[126] It was formerly suggested that the fact of the Mahars being the chief worshippers at the shrines of Sheikh Farid indicated that the places themselves had been previously held sacred, and had been annexed by the Muhammadan priests; and the legend of the giant, who might represent the demonolatry of the aboriginal faith, being slain by the saint might be a parable, so to say, expressing this process. But in view of the way in which the Mehtars worship Musalman saints, it seems quite likely that the Mahars might do so for the same reason, that is, because Islam partly frees them from the utter degradation imposed by Hinduism. Both views may have some truth. As regards the legends themselves, it is highly improbable that Sheikh Farid, a well-known saint of northern India, can ever have been within several hundred miles of either of the places with which they connect him.

[127] From Mr. C. Brown's notes.

[128] C.P. Police Gazette.

[129] Kitts, l.c.

[130] Ibidem.

[131] Stated by Mr. C. Brown.

[132] Vol. ii. p. 237.

[133] Bombay Gazetteer, vol. xii. p. 175.

[134] Rev. A. Taylor in Bombay Gazetteer, Gujarat Hindus, p. 341 f.

[135] The following passage is taken from Forbes, Rasmala, i. p. 112.

[136] Bombay Gazetteer, vol. xi p. 73.

[137] Bombay Gazetteer, vol. xi. p. 73.

[138] Grant Duff; History of the Marathas, vol. i. p. 24.

[139] Nagpur Settlement Report (1899), p. 29.

[140] This article consists of extracts from Sir H. Risley's account of the caste in the Tribes and Castes of Bengal.

[141] See lists of exogamous septs of Mahli, Sandal, Munda and Puri in Appendix to Tribes and Castes cf Bengal.

[142] Ethnology of Bengal, p. 326.

[143] This article is based on papers by Mr. Hira Lal and Suraj Baksh Singh, Assistant Superintendent, Udaipur State, with references to Mr. Crooke's exhaustive article on the Majhwars in his Tribes and Castes.

[144] Crooke, art Majhwar, para. 1.

[145] Tribes and Castes of Bengal, art. Manjhi.

[146] Crooke, Tribes and Castes of Bengal, art. Manjhi, para. 4.

[147] Crooke, Tribes and Castes of Bengal, art. Manjhi, para. 63.

[148] Ibidem, para. 54.

[149] Ficus glomerata.

[150] Based entirely on Colonel Dalton's account in the Ethnology of Bengal, and Sir H. Risley's in the Tribes and Castes of Bengal.

[151] See The Khandesh Bhil Corps, by Mr. A. H. A. Simcox, p. 62.

[152] Hindu Manners, Customs and Ceremonies, ed. 1897, pp. 25, 26.

[153] Page 130.

[154] Hinduism, in 'Religions Ancient and Modern' Series, p. 26.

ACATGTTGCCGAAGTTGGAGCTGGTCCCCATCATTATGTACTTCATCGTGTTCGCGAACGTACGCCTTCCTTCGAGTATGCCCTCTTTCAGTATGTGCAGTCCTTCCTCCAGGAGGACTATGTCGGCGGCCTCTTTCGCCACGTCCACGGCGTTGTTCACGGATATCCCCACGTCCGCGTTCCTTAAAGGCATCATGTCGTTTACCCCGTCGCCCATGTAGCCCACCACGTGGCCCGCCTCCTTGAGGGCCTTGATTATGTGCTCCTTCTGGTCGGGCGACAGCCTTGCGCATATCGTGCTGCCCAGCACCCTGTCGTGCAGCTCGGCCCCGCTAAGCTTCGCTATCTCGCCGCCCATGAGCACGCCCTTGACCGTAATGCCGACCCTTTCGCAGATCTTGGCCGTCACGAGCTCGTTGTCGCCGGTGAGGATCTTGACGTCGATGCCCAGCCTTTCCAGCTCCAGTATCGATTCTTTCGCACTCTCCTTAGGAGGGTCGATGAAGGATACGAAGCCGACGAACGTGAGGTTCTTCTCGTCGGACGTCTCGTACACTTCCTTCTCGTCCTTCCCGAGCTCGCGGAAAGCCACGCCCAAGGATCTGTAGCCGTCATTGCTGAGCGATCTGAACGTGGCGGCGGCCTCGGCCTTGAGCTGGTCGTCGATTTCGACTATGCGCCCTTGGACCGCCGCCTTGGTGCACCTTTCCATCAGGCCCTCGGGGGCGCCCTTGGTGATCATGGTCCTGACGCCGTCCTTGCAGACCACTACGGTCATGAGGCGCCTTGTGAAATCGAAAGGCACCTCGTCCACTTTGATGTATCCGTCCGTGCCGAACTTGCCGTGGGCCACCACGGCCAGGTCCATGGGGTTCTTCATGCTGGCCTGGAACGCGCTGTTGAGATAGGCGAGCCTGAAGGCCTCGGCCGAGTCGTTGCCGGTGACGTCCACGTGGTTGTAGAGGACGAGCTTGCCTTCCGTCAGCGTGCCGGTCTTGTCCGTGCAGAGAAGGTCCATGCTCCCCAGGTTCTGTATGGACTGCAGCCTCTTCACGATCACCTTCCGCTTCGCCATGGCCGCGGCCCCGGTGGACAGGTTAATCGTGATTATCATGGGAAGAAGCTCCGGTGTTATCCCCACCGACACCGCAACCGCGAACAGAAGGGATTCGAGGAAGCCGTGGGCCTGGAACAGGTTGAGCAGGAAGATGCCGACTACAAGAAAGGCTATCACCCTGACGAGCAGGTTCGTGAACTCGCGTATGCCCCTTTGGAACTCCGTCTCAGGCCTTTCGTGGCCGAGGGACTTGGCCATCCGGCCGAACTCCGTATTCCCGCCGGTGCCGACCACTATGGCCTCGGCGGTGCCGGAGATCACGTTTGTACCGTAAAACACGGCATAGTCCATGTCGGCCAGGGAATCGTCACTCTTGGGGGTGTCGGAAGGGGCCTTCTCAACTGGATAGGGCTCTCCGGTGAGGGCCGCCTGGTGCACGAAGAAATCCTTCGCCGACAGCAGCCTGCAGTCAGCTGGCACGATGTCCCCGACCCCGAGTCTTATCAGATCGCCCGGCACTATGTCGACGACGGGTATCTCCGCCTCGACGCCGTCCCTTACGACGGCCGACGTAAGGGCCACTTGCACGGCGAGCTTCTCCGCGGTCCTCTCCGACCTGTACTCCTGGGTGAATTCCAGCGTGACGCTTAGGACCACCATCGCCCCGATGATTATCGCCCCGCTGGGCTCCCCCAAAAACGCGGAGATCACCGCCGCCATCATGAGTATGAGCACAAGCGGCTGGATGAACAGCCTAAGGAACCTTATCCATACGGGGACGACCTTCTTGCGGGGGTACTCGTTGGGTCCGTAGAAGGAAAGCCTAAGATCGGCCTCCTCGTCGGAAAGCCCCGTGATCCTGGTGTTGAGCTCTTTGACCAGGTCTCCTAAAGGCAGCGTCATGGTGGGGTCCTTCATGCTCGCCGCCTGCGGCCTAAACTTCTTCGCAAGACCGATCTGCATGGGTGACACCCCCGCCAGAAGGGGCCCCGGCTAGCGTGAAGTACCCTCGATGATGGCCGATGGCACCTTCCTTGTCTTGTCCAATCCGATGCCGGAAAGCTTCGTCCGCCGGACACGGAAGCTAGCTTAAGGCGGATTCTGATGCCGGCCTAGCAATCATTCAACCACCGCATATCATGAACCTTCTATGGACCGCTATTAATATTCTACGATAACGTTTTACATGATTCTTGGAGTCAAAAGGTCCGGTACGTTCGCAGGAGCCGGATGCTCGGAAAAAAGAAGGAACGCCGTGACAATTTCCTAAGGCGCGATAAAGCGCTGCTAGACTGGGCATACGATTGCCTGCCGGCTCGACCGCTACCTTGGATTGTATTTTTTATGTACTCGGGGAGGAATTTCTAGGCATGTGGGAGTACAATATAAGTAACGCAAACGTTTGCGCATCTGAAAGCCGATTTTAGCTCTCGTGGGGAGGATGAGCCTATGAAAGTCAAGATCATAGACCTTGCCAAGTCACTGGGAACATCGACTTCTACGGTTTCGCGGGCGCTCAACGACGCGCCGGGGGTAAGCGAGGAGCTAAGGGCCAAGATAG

[155] This article is based principally on Mr. Low's description of the Marars in the Balaghat District Gazetteer and on a paper by Major Sutherland, I.M.S.

[156] C.P. Census Report (1891), para. 180.

[157] Schroeder, Prehistoric Antiquities, 121, quoted in Crooke's Tribes and Castes, art. Mali.

[158] Punjab Census Report (1881), para. 483.

[159] Ibidem, para. 484.

[160] Balaghat District Gazetteer, para. 59.

[161] Mr. Napier's Bhandara Settlement Report, quoted in article on Kohli.

[162] Tribes and Castes of Bengal, art. Mali.

[163] Brief View of the Caste System, p. 15.

[164] La Cite antique, 21st ed., p. 181.

[165] The Antiquity of Oriental Carpets, Sir G. Birdwood (Society of Arts, 6th November 1908).

[166] The derivations of chaplet and rosary are taken from Ogilvy's Dictionary.

[167] Balaghat District Gazetteer (C.E. Low), para. 59.

[168] Ibidem, loc. cit.

[169] Balaghat District Gazetteer, para. 59.

[170] Hindu Castes, vol. i. p. 327.

[171] Balaghat District Gazetteer, loc. cit.

[172] This article is based on papers by Mr. Shyamacharan, B.A., B.L., Pleader, Narsinghpur, and Pyare Lal Misra, Ethnographic clerk.

[173] Crooke's Tribes and Castes of the N. W. P. and Oudh, art. Mallah.

[174] This article is based on papers by Mr. Hira Lal and G. Padaya Naidu of the Gazetteer Office.

[175] Papers on the Aboriginal Tribes of the Central Provinces, p. 6.

[176] Rev. A. Wood in Chanda District Gazetteer, para. 96.

[177] This article is compiled from notes on the caste drawn up by Colonel Mackenzie and contributed to the Pioneer newspaper by Mrs. Horsburgh; Captain Mackintosh's Account of the Manbhaos (India Office Tracts); and a paper by Pyare Lal Misra, Ethnographic clerk.

[178] Berar Census Report (1881), p. 62.

[179] Dattatreya was a celebrated Sivite devotee who has been deified as an incarnation of Siva.

[180] Berar Census Report (1881), p. 62.

[181] This article is based partly on a paper by Mr. Achyut Sitaram Sathe, Extra Assistant Commissioner.

[182] P. 389.

[183] See also separate article Mang-Garori.

[184] Berar Census Report (1881), p. 147.

[185] Lectures on the Criminal Tribes of the Central Provinces, p. 79.

[186] Cynodon dactylon.

[187] Dr, Murray Mitchell's Great Religions of India, p. 63.

[188] From a note by Mr. Hira Lal.

[189] Times Press, Bombay, 1882.

[190] Kennedy, Criminal Classes of the Bombay Presidency, p. 122.

[191] Lectures on some Criminal Tribes of India.

[192] This passage is quoted by Mr. Gayer from the Supplement to the Central Provinces Police Gazette of 24th January 1905.

[193] Hutton's Thugs, Dacoits and Gang-robbers of India (1857), pp. 164-168, quoting an account by Captain Barr.

[194] This article is based on papers by Rai Sahib Nanakchand, B.A., Headmaster, Saugor High School, and Munshi Pyare Lal Misra of the Gazetteer office.

[195] Brief View, p. 30.

[196] The tazias are ornamental representations of the tomb of Hussain, which the Muhammadans make at the Muharram festival.